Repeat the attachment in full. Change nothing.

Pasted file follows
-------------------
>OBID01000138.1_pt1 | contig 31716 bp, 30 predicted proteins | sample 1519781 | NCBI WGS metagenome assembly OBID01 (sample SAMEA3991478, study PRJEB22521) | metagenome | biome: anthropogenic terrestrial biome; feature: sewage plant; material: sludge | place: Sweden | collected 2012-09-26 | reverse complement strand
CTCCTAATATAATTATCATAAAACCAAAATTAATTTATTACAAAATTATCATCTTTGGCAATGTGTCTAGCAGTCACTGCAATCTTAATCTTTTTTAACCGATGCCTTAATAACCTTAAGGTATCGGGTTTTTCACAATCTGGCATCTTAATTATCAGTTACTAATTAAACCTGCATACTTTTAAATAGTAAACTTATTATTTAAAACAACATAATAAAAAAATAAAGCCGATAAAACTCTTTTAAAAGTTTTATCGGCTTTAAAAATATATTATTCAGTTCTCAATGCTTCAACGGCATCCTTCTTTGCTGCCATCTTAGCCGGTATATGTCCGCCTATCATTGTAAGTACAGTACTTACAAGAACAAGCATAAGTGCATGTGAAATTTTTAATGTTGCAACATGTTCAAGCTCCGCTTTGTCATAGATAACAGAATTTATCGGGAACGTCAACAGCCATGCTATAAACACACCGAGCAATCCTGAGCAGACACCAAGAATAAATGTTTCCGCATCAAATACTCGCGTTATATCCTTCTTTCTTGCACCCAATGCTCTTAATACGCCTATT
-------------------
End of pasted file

>OBID01000138.1_pt1 | contig 31716 bp, 30 predicted proteins | sample 1519781 | NCBI WGS metagenome assembly OBID01 (sample SAMEA3991478, study PRJEB22521) | metagenome | biome: anthropogenic terrestrial biome; feature: sewage plant; material: sludge | place: Sweden | collected 2012-09-26 | reverse complement strand
CTCCTAATATAATTATCATAAAACCAAAATTAATTTATTACAAAATTATCATCTTTGGCAATGTGTCTAGCAGTCACTGCAATCTTAATCTTTTTTAACCGATGCCTTAATAACCTTAAGGTATCGGGTTTTTCACAATCTGGCATCTTAATTATCAGTTACTAATTAAACCTGCATACTTTTAAATAGTAAACTTATTATTTAAAACAACATAATAAAAAAATAAAGCCGATAAAACTCTTTTAAAAGTTTTATCGGCTTTAAAAATATATTATTCAGTTCTCAATGCTTCAACGGCATCCTTCTTTGCTGCCATCTTAGCCGGTATATGTCCGCCTATCATTGTAAGTACAGTACTTACAAGAACAAGCATAAGTGCATGTGAAATTTTTAATGTTGCAACATGTTCAAGCTCCGCTTTGTCATAGATAACAGAATTTATCGGGAACGTCAACAGCCATGCTATAAACACACCGAGCAATCCTGAGCAGACACCAAGAATAAATGTTTCCGCATCAAATACTCGCGTTATATCCTTCTTTCTTGCACCCAATGCTCTTAATACGCCTATT